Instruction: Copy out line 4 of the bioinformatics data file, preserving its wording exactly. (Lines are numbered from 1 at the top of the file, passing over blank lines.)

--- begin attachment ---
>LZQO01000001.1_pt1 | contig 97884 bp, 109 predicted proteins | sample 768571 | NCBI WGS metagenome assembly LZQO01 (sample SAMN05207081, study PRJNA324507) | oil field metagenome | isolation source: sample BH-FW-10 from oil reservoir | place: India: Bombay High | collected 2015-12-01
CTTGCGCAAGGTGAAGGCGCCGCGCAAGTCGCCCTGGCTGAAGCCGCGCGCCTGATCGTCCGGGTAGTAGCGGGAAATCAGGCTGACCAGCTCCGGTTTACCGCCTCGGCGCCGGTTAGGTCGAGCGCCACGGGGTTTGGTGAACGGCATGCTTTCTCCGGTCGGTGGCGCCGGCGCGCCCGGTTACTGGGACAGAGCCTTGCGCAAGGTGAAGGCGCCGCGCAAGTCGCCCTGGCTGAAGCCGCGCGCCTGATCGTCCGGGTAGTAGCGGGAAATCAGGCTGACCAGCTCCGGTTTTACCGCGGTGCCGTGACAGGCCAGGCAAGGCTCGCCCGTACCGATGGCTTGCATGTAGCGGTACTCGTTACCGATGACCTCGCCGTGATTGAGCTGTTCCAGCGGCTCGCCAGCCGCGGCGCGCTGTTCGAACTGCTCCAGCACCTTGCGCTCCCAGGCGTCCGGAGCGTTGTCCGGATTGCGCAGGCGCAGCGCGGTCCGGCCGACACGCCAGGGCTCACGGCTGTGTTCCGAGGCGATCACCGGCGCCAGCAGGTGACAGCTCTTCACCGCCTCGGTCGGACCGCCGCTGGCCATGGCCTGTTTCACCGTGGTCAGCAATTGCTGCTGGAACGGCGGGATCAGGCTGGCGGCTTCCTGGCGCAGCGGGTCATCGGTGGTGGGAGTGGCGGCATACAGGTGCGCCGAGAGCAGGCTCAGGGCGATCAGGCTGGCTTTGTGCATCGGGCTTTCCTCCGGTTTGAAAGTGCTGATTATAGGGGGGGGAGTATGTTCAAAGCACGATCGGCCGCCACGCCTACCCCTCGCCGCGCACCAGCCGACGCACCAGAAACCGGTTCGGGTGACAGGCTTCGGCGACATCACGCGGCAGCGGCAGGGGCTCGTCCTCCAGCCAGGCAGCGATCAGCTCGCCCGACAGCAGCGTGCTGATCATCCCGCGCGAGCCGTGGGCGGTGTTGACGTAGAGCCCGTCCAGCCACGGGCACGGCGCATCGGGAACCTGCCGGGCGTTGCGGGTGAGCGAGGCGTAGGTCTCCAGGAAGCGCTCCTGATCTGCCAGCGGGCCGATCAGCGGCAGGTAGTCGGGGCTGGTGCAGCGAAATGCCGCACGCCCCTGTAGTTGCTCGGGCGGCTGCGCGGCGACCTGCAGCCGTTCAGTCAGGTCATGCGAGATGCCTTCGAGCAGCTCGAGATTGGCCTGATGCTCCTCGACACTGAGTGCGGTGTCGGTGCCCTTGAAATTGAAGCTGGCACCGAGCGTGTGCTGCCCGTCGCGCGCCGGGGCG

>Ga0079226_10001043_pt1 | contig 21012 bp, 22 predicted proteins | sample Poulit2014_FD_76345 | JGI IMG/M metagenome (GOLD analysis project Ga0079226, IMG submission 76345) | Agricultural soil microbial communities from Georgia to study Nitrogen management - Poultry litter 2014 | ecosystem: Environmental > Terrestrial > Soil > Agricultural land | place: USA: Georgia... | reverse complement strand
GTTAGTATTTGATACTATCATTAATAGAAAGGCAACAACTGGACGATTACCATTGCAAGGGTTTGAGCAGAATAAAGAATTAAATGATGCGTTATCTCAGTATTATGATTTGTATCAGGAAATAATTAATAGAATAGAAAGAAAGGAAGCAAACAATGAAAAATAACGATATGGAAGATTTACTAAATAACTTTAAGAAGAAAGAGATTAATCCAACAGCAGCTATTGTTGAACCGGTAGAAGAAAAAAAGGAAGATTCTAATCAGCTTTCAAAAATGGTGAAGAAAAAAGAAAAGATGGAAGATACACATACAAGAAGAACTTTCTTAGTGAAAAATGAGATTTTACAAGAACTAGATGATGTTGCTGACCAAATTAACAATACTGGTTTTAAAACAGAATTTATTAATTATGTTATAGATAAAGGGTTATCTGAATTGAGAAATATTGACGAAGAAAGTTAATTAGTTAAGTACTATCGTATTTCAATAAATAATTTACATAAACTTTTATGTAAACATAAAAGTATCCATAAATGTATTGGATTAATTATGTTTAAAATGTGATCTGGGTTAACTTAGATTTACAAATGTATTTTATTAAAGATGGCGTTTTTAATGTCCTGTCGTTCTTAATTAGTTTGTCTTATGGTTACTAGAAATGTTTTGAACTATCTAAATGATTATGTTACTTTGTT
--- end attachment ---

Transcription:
GTTAGTATTTGATACTATCATTAATAGAAAGGCAACAACTGGACGATTACCATTGCAAGGGTTTGAGCAGAATAAAGAATTAAATGATGCGTTATCTCAGTATTATGATTTGTATCAGGAAATAATTAATAGAATAGAAAGAAAGGAAGCAAACAATGAAAAATAACGATATGGAAGATTTACTAAATAACTTTAAGAAGAAAGAGATTAATCCAACAGCAGCTATTGTTGAACCGGTAGAAGAAAAAAAGGAAGATTCTAATCAGCTTTCAAAAATGGTGAAGAAAAAAGAAAAGATGGAAGATACACATACAAGAAGAACTTTCTTAGTGAAAAATGAGATTTTACAAGAACTAGATGATGTTGCTGACCAAATTAACAATACTGGTTTTAAAACAGAATTTATTAATTATGTTATAGATAAAGGGTTATCTGAATTGAGAAATATTGACGAAGAAAGTTAATTAGTTAAGTACTATCGTATTTCAATAAATAATTTACATAAACTTTTATGTAAACATAAAAGTATCCATAAATGTATTGGATTAATTATGTTTAAAATGTGATCTGGGTTAACTTAGATTTACAAATGTATTTTATTAAAGATGGCGTTTTTAATGTCCTGTCGTTCTTAATTAGTTTGTCTTATGGTTACTAGAAATGTTTTGAACTATCTAAATGATTATGTTACTTTGTT